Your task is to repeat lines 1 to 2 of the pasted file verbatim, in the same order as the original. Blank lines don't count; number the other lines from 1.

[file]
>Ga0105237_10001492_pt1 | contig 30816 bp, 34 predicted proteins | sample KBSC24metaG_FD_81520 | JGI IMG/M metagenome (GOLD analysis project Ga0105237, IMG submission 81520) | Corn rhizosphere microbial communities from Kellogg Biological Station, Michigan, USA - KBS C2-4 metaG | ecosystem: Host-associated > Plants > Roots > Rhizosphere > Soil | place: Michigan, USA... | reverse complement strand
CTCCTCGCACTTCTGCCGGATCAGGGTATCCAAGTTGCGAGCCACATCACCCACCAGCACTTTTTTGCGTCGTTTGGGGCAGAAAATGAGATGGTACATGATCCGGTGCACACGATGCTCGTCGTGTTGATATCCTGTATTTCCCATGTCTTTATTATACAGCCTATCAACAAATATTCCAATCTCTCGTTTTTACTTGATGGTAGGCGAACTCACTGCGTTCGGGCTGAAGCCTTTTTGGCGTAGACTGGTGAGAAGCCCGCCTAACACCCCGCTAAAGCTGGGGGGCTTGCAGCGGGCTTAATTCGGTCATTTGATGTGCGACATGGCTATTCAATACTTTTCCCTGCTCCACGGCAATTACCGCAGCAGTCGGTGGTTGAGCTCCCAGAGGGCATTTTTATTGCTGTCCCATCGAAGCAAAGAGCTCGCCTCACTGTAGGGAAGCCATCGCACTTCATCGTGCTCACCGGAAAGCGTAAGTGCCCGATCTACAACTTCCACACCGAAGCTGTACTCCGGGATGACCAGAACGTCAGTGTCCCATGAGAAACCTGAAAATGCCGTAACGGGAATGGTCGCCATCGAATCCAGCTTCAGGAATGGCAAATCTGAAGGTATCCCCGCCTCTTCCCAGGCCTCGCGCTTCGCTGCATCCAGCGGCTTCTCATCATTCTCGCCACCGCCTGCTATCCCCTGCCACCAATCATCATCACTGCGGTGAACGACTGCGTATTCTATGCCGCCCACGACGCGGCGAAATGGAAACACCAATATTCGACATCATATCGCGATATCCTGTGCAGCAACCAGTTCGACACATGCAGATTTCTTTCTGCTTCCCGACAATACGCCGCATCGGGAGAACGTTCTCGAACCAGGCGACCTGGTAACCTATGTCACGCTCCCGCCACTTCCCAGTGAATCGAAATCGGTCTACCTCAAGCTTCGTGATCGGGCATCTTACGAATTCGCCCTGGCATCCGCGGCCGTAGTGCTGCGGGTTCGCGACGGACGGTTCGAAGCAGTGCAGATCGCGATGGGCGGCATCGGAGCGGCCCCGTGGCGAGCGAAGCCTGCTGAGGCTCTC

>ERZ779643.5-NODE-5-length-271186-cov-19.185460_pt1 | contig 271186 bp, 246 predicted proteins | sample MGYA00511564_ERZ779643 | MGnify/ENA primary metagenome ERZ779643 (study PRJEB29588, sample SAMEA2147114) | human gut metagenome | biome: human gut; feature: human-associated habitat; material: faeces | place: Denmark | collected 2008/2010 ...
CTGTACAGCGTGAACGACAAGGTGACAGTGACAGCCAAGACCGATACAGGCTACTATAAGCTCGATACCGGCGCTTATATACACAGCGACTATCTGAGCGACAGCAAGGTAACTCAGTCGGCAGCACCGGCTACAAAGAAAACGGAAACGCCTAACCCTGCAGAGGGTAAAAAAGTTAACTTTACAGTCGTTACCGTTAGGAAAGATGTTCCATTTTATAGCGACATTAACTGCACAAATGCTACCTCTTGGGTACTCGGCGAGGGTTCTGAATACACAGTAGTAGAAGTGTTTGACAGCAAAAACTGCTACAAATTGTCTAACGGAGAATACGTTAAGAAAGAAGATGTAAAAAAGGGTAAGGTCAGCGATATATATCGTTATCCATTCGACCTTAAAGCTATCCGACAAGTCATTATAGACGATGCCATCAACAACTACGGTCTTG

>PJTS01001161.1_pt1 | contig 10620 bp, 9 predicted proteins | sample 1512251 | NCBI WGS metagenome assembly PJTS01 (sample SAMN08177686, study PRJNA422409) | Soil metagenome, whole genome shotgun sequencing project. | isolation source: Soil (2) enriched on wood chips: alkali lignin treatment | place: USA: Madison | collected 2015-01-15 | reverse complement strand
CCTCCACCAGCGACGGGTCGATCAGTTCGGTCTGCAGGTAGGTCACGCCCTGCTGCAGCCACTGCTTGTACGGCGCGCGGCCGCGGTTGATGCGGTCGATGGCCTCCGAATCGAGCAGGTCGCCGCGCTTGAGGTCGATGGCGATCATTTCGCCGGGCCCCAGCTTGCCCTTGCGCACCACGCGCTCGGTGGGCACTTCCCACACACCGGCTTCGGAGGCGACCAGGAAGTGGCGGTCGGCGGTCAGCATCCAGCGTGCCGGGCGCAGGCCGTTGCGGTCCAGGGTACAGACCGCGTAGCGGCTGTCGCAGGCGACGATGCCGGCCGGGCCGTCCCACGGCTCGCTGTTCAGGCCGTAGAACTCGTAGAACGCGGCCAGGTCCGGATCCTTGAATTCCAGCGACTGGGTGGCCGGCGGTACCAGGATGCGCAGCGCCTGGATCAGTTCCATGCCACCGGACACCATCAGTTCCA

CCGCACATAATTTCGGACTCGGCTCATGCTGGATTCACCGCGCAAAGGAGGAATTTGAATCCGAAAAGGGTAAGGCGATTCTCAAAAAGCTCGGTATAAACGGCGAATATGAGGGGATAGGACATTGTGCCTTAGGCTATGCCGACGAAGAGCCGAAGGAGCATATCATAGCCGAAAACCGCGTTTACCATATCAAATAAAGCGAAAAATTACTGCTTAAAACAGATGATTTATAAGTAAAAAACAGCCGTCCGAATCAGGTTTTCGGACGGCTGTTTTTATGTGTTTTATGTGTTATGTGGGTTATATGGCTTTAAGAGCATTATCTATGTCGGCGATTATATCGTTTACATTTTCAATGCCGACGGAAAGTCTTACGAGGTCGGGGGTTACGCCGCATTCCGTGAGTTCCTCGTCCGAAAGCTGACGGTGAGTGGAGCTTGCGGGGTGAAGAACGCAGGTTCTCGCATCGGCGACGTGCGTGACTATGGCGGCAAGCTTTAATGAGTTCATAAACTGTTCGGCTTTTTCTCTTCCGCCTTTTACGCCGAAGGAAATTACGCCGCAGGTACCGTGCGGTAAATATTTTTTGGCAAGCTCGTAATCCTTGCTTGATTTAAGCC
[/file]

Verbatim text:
>Ga0105237_10001492_pt1 | contig 30816 bp, 34 predicted proteins | sample KBSC24metaG_FD_81520 | JGI IMG/M metagenome (GOLD analysis project Ga0105237, IMG submission 81520) | Corn rhizosphere microbial communities from Kellogg Biological Station, Michigan, USA - KBS C2-4 metaG | ecosystem: Host-associated > Plants > Roots > Rhizosphere > Soil | place: Michigan, USA... | reverse complement strand
CTCCTCGCACTTCTGCCGGATCAGGGTATCCAAGTTGCGAGCCACATCACCCACCAGCACTTTTTTGCGTCGTTTGGGGCAGAAAATGAGATGGTACATGATCCGGTGCACACGATGCTCGTCGTGTTGATATCCTGTATTTCCCATGTCTTTATTATACAGCCTATCAACAAATATTCCAATCTCTCGTTTTTACTTGATGGTAGGCGAACTCACTGCGTTCGGGCTGAAGCCTTTTTGGCGTAGACTGGTGAGAAGCCCGCCTAACACCCCGCTAAAGCTGGGGGGCTTGCAGCGGGCTTAATTCGGTCATTTGATGTGCGACATGGCTATTCAATACTTTTCCCTGCTCCACGGCAATTACCGCAGCAGTCGGTGGTTGAGCTCCCAGAGGGCATTTTTATTGCTGTCCCATCGAAGCAAAGAGCTCGCCTCACTGTAGGGAAGCCATCGCACTTCATCGTGCTCACCGGAAAGCGTAAGTGCCCGATCTACAACTTCCACACCGAAGCTGTACTCCGGGATGACCAGAACGTCAGTGTCCCATGAGAAACCTGAAAATGCCGTAACGGGAATGGTCGCCATCGAATCCAGCTTCAGGAATGGCAAATCTGAAGGTATCCCCGCCTCTTCCCAGGCCTCGCGCTTCGCTGCATCCAGCGGCTTCTCATCATTCTCGCCACCGCCTGCTATCCCCTGCCACCAATCATCATCACTGCGGTGAACGACTGCGTATTCTATGCCGCCCACGACGCGGCGAAATGGAAACACCAATATTCGACATCATATCGCGATATCCTGTGCAGCAACCAGTTCGACACATGCAGATTTCTTTCTGCTTCCCGACAATACGCCGCATCGGGAGAACGTTCTCGAACCAGGCGACCTGGTAACCTATGTCACGCTCCCGCCACTTCCCAGTGAATCGAAATCGGTCTACCTCAAGCTTCGTGATCGGGCATCTTACGAATTCGCCCTGGCATCCGCGGCCGTAGTGCTGCGGGTTCGCGACGGACGGTTCGAAGCAGTGCAGATCGCGATGGGCGGCATCGGAGCGGCCCCGTGGCGAGCGAAGCCTGCTGAGGCTCTC